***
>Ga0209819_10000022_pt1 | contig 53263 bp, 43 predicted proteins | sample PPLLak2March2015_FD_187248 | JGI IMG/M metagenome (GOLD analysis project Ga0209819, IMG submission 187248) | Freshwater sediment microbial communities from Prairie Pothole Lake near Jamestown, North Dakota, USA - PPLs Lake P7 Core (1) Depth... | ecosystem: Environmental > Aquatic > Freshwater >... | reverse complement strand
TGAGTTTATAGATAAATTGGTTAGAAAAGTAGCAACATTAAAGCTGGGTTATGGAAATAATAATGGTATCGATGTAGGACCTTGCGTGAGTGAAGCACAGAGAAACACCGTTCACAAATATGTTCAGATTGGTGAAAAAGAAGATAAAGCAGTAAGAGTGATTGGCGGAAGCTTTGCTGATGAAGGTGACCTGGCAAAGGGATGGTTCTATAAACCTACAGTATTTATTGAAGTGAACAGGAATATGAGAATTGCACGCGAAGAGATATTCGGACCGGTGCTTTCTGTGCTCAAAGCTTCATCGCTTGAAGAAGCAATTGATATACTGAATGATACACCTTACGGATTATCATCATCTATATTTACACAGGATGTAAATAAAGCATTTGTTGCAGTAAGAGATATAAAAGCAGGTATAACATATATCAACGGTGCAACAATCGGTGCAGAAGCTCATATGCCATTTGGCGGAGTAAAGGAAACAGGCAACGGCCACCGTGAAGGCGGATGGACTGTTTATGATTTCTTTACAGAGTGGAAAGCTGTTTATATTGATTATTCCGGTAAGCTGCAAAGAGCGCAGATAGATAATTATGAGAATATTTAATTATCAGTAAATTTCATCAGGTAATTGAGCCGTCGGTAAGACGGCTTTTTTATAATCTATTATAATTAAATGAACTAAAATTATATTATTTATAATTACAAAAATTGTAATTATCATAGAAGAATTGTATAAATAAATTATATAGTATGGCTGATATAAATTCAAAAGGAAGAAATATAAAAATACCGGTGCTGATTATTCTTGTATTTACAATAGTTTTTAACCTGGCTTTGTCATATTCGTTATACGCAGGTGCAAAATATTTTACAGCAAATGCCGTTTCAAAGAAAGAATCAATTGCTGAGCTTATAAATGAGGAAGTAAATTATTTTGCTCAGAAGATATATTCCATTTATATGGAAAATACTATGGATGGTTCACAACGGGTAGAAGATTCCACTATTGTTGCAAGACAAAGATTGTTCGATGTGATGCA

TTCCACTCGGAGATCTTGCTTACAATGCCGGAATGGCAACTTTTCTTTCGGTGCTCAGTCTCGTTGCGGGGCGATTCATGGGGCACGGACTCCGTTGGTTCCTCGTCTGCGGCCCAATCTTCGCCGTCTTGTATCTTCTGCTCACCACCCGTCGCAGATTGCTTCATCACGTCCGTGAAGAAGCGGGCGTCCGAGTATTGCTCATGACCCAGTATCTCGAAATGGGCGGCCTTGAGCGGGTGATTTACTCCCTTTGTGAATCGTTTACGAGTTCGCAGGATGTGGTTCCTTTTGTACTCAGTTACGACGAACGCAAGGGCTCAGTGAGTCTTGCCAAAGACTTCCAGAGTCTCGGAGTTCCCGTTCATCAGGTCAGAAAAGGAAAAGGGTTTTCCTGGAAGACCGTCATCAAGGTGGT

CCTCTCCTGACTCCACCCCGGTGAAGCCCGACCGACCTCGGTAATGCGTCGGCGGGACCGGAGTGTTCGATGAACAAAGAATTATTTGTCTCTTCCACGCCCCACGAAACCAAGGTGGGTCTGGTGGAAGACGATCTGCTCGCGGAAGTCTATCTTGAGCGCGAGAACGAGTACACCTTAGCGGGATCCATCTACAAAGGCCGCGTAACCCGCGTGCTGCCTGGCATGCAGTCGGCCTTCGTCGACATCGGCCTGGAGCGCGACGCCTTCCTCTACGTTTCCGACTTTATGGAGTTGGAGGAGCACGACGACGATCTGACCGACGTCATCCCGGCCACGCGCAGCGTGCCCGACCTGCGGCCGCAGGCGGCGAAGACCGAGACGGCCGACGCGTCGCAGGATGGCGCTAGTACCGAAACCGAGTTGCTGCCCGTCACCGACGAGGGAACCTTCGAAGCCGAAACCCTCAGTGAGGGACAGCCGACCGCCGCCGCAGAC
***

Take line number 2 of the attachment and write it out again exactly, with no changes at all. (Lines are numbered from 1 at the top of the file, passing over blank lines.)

TGAGTTTATAGATAAATTGGTTAGAAAAGTAGCAACATTAAAGCTGGGTTATGGAAATAATAATGGTATCGATGTAGGACCTTGCGTGAGTGAAGCACAGAGAAACACCGTTCACAAATATGTTCAGATTGGTGAAAAAGAAGATAAAGCAGTAAGAGTGATTGGCGGAAGCTTTGCTGATGAAGGTGACCTGGCAAAGGGATGGTTCTATAAACCTACAGTATTTATTGAAGTGAACAGGAATATGAGAATTGCACGCGAAGAGATATTCGGACCGGTGCTTTCTGTGCTCAAAGCTTCATCGCTTGAAGAAGCAATTGATATACTGAATGATACACCTTACGGATTATCATCATCTATATTTACACAGGATGTAAATAAAGCATTTGTTGCAGTAAGAGATATAAAAGCAGGTATAACATATATCAACGGTGCAACAATCGGTGCAGAAGCTCATATGCCATTTGGCGGAGTAAAGGAAACAGGCAACGGCCACCGTGAAGGCGGATGGACTGTTTATGATTTCTTTACAGAGTGGAAAGCTGTTTATATTGATTATTCCGGTAAGCTGCAAAGAGCGCAGATAGATAATTATGAGAATATTTAATTATCAGTAAATTTCATCAGGTAATTGAGCCGTCGGTAAGACGGCTTTTTTATAATCTATTATAATTAAATGAACTAAAATTATATTATTTATAATTACAAAAATTGTAATTATCATAGAAGAATTGTATAAATAAATTATATAGTATGGCTGATATAAATTCAAAAGGAAGAAATATAAAAATACCGGTGCTGATTATTCTTGTATTTACAATAGTTTTTAACCTGGCTTTGTCATATTCGTTATACGCAGGTGCAAAATATTTTACAGCAAATGCCGTTTCAAAGAAAGAATCAATTGCTGAGCTTATAAATGAGGAAGTAAATTATTTTGCTCAGAAGATATATTCCATTTATATGGAAAATACTATGGATGGTTCACAACGGGTAGAAGATTCCACTATTGTTGCAAGACAAAGATTGTTCGATGTGATGCA